BCIS launches Cost and Carbon Materials Database

The Building Cost Information Service (BCIS) has launched its Cost and Carbon Materials Database to help the construction sector make better informed decisions for their budgets and the environment.

The Database will enable members of the industry to consider if they need to pay more for building materials with lower embodied carbon values and give professionals the ability to compare up to four product options side by side, alongside a 12-month inflation forecast on those costs.

It will also enable the tracking of changes in cost and carbon values as the project progresses.

Furthermore, with some materials being assigned a representative environmental product declaration (EPD) where one is available, BCIS has addressed inconsistencies due to different units of measure used in the EPD by providing the calculation and converted carbon value to use.

This enables users to properly evaluate the attributes of each material as well as logistical considerations such as size and weight and the practicalities of transporting materials onto site.

The Database includes the costs of a growing list of more than 9,200 common building, civil engineering and specialist engineering material resources with UK average merchant prices.

BCIS has added that the new database is fully compliant with the RICS whole life carbon assessment standard.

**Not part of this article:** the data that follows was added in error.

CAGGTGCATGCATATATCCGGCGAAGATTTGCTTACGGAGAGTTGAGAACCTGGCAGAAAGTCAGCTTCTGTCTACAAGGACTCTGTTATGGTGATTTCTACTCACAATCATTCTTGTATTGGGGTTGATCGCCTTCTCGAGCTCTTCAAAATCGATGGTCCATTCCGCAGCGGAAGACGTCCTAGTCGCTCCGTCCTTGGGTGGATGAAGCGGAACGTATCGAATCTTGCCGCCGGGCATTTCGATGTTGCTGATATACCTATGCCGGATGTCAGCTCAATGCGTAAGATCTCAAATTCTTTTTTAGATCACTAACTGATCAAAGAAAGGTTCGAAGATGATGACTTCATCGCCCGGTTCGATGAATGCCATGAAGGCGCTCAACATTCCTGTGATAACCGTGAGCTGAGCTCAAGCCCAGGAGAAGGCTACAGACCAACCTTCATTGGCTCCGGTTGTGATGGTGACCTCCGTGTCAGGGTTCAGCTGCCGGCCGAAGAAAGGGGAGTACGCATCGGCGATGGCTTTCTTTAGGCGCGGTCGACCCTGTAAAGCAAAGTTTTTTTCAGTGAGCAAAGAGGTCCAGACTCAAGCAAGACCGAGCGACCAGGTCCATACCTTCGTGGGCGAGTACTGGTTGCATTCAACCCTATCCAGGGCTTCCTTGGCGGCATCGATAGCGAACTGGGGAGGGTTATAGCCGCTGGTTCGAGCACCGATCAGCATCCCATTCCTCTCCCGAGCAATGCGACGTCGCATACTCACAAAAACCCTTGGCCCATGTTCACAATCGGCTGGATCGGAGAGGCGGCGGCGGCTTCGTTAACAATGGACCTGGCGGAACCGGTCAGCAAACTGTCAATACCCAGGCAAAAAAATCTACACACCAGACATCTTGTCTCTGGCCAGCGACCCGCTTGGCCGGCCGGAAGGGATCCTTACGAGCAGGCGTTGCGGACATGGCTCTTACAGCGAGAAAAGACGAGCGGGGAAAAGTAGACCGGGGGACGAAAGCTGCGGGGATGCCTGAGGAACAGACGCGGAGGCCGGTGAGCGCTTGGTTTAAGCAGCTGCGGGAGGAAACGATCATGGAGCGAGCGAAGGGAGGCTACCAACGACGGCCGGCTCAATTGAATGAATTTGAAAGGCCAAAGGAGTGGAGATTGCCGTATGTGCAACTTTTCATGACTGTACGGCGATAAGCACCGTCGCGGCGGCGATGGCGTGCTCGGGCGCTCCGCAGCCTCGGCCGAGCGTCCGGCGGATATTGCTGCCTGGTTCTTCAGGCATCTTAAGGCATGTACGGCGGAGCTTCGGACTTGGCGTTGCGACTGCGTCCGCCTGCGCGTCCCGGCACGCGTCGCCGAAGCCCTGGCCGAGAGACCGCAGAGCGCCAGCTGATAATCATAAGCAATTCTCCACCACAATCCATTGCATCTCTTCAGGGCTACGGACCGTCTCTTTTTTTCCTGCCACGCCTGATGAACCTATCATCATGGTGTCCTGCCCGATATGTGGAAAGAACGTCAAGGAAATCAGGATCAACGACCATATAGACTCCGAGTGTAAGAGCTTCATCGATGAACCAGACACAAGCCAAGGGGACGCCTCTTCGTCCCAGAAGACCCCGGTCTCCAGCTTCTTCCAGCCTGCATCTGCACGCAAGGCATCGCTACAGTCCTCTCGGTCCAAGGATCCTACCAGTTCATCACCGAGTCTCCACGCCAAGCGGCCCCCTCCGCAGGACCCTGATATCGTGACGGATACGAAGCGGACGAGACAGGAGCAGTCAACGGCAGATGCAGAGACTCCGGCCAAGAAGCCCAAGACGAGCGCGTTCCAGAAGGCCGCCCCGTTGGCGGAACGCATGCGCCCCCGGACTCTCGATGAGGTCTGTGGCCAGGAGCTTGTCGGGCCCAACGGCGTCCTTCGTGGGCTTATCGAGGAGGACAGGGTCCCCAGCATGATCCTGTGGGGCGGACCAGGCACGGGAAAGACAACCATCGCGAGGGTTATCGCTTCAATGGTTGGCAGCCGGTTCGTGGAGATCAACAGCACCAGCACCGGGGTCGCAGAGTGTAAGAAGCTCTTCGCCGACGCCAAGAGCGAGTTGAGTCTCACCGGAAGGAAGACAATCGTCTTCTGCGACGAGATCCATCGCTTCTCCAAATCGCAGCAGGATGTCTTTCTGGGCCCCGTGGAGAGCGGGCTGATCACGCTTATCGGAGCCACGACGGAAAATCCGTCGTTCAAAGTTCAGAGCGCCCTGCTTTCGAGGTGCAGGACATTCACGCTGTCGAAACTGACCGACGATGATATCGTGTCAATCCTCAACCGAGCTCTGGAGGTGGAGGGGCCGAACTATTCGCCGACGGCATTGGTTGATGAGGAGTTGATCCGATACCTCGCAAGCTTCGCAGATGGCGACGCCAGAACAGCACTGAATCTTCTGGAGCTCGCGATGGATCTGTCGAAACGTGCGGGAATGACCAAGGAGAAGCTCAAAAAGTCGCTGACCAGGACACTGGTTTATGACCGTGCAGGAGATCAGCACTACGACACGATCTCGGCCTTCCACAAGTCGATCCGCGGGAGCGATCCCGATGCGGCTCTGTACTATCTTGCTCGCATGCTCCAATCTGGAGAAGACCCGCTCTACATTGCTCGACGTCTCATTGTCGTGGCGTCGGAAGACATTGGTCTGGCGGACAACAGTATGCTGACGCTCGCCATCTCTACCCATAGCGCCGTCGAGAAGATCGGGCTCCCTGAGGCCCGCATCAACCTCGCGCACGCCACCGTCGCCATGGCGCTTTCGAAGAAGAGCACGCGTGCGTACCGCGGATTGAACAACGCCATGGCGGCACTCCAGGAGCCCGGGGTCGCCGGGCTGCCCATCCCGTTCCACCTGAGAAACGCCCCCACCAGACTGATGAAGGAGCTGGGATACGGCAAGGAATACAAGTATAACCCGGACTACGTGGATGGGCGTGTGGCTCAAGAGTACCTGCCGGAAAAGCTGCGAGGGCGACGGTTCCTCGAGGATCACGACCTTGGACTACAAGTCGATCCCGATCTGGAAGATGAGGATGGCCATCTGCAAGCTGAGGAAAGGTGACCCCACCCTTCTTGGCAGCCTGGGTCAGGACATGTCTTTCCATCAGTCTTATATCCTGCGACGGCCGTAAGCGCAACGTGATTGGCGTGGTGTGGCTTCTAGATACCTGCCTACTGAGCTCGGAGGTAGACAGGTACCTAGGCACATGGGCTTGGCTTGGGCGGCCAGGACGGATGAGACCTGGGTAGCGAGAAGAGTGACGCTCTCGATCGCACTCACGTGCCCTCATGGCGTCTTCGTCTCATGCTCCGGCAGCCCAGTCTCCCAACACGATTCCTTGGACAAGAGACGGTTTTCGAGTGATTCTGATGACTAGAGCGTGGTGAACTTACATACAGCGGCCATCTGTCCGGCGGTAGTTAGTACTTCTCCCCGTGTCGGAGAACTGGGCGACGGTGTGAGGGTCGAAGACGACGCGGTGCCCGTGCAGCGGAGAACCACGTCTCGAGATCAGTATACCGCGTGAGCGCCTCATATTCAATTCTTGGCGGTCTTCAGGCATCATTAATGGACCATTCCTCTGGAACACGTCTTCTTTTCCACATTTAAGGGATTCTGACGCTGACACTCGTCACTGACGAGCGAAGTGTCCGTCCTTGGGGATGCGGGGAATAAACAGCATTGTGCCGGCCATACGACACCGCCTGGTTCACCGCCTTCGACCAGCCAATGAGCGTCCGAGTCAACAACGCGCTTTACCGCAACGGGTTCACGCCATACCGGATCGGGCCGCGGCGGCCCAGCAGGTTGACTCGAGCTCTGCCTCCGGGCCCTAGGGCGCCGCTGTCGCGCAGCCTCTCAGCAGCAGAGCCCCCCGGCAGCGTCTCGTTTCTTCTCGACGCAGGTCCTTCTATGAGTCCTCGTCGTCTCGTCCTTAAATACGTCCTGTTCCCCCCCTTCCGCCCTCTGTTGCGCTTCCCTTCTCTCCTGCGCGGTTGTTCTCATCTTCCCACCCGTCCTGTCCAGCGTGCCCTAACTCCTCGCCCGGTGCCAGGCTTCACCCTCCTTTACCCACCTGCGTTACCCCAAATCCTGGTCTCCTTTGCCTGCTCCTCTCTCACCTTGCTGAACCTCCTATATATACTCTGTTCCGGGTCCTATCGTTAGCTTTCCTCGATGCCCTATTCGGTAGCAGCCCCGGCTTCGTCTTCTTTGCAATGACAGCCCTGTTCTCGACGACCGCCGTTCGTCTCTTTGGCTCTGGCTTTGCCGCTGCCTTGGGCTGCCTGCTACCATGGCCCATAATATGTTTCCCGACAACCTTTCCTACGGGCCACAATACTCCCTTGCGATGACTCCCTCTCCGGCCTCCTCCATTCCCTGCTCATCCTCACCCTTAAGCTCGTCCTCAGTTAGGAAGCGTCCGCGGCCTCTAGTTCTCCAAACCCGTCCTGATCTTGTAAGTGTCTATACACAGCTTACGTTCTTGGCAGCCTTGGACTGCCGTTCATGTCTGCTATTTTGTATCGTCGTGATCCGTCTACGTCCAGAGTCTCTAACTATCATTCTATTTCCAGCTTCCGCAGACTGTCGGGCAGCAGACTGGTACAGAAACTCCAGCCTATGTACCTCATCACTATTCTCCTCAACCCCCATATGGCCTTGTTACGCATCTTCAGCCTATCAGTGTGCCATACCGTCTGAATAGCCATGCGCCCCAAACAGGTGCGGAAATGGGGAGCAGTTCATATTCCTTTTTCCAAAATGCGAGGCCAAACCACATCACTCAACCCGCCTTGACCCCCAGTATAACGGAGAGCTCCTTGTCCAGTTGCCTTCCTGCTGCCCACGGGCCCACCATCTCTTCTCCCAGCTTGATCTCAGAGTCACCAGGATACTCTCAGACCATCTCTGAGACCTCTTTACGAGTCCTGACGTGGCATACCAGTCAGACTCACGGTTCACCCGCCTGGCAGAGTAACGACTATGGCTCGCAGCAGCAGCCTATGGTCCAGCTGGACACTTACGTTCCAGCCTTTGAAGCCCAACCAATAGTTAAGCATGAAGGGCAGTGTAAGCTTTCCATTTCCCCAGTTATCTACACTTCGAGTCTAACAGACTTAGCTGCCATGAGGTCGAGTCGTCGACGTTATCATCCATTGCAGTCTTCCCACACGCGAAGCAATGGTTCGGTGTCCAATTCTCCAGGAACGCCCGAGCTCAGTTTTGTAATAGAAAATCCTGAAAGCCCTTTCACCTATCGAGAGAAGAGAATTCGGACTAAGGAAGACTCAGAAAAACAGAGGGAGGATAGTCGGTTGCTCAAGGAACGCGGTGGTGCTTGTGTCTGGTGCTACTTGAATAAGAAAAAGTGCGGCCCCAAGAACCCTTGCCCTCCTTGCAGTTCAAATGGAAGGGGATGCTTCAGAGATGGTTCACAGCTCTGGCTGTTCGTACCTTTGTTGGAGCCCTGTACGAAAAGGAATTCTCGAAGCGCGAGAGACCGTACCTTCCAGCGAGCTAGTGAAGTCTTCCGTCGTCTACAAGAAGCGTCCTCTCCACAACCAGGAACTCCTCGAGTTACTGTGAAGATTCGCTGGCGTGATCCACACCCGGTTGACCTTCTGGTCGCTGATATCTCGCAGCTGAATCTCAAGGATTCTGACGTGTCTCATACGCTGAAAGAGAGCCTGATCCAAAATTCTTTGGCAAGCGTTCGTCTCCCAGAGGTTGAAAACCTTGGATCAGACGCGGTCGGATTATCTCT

James Fiske, CEO of BCIS, said: “I’m very proud that we can offer this new service to the industry. It’s the only database of its kind available and will be an essential tool in helping the built environment’s drive towards net zero.

“Having led on the development of the Built Environment Carbon Database (BECD), a free industry repository for the sharing of product and project carbon data, it really struck us how inconsistent the data can be.

“It’s all well and good saying that construction firms should be calculating and reporting on embodied carbon, because we know we have a mountain to climb in terms of reducing emissions from the built environment, but the practicalities of those calculations and trying to sift through the data to find what you need is far from straightforward.”

Fiske added: “When it comes to actually being able to make informed decisions, so you can properly assess the monetary and environmental costs of using one material or product over another, you can be tripped at the first hurdle because the units of measure for what you’re comparing aren’t even the same.

“The Cost and Carbon Materials Database is our first step to making those decisions much easier. As well as looking up current costs, which will be updated monthly, we also provide percentages for past inflation and a 12-month forecast, so you can see the bigger picture.”

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